Memorial to the Lost

Memorial to the Lost
at Chester Eastside Ministries

Tuesday, December 22, 2015

In last week's Washington Post: Guns are killing as many Americans as cars

By Christopher Ingraham
For the first time in more than  60 years, firearms and automobiles are killing Americans at an identical rate, according to new mortality data released this month by the Centers for Disease Control and Prevention (CDC). In 2014, the age-adjusted death rate for both firearms (including homicides, suicides and accidental deaths) and motor vehicle events (car crashes, collisions between cars and pedestrians, etc) stood at 10.3 deaths per 100,000 people.
The convergence of the trend lines above is driven primarily by a sharp drop in the rate of motor vehicle fatalities since 1950. In the late 1960s, for instance, there were well over 25 motor vehicle deaths for every 100,000 people in the United States. Since then, that rate has fallen by more than half.
Over the same period, gun deaths rose, but by a considerably smaller amount. Gun homicide rates have actually fallen in recent years, but those gains have been offset by rising gun suicide rates. Today, suicides account for roughly two out of every three gun deaths.
One way of illustrating the shift in gun and auto deaths is to look at state-level data. In 2005, gun deaths outnumbered vehicle deaths in just two states, Alaska and Maryland, plus the District of Columbia. By 2014, gun deaths were greater in 21 states plus D.C.
to read more, click here.

Friday, December 11, 2015

Pictures from today's vigil in memory of those slain by guns

The convent of the Sisters of St. Francis of Philadelphia is a beautiful stone building on a quiet road in Aston.  This afternoon, the whole community -- joined by many from the surrounding towns -- lined Convent Road holding candles and signs in memory of the children and teachers killed in Newtown, and the young people killed in Paris, and the dead from San Bernadino and the more-than-400,000 killed in the US by gun violence since 9/11/2001.

They stood, silent, in the gathering twilight, holding candles and signs.  I thought about those children, who'd be in 4th grade now if they were alive, and their grieving families, and the young men dead in Chester, and their grieving families.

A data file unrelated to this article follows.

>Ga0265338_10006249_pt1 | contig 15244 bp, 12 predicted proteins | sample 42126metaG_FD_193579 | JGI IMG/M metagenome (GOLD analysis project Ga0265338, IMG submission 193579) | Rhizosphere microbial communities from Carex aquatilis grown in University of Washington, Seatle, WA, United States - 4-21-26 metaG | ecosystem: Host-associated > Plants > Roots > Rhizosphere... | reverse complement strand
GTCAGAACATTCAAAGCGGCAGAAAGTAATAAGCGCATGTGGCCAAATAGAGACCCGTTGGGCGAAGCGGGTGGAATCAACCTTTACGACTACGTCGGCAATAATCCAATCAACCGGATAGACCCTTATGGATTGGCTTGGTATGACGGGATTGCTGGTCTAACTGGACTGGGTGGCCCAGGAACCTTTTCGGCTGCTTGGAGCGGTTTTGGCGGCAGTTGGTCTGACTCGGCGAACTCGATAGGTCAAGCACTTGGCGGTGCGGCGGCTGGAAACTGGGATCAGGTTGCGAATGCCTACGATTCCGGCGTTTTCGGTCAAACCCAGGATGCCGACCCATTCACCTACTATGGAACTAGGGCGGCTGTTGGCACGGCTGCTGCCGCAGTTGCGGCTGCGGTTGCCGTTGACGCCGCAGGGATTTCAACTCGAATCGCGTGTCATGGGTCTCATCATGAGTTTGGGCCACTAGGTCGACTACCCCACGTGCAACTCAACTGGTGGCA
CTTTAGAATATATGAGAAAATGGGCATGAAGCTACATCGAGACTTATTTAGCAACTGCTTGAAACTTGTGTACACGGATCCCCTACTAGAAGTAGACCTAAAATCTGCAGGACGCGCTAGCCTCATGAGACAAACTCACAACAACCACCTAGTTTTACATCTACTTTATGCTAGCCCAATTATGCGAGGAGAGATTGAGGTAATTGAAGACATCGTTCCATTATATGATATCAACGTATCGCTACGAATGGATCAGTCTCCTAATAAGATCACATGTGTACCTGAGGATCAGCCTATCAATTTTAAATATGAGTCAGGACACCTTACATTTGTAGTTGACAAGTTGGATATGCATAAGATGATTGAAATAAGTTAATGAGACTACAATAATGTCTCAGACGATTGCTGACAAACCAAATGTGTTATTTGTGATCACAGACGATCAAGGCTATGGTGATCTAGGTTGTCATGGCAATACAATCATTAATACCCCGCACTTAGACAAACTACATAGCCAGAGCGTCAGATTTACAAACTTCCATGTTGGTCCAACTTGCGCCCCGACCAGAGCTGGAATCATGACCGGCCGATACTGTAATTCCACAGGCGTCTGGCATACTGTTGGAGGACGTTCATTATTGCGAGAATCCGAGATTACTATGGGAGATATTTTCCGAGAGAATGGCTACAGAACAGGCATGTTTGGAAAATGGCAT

Many of the Sisters are older; several walked with canes, but they stood there 45 minutes, holding candles and signs, and I thought about Zechariah 4:6, which we Jews read in the week of Hanukkah:  Not by might, nor by power, but by My Spirit, saith the Lord of Hosts.

Wednesday, December 9, 2015

From The Trace: How many shootings over the last year near you? How many deaths?

In relentless succession, a parade of towns and cities have this year joined the bloodstained ranks of American mass shooting locations. The mere mention of the places — Charleston, Chattanooga, Colorado Springs, San Bernardino — evokes images made familiar at Columbine and Virginia Tech and Tucson and Newtown: the police battalions rushing to respond, the shocked survivors and bereft loved ones, the eerie portraits of newly infamous killers.
But the truth is that these cities and towns and the events that now define them, however lethal they were and however large they understandably loom, comprise just a small fraction of the gun violence recorded in America during this or any year. In 2013, the last year for which government statistics are available, less than 2 percent of more than 33,000 gun deaths in the country were due to mass shootings. Tallies of gun-related fatalities are in turn dwarfed by totals for gun injuries. Every 12 months, more than 130,000 people are shot; many are left with devastating physical impairments and crippling health care bills.
Thanks to a nonprofit, nonpartisan project known as the Gun Violence Archive, data on gun homicides and non-fatal shootings is now available well before the federal government releases its statistics. That data includes location information that makes it possible to plot those shootings on a map showing how many have taken place in your vicinity. Where someone was killed, the shooting is coded in red (this includes multiple victim incidents with a mix of fatalities and injuries). Shootings resulting in injuries but not deaths are coded in yellow.
To read more, click here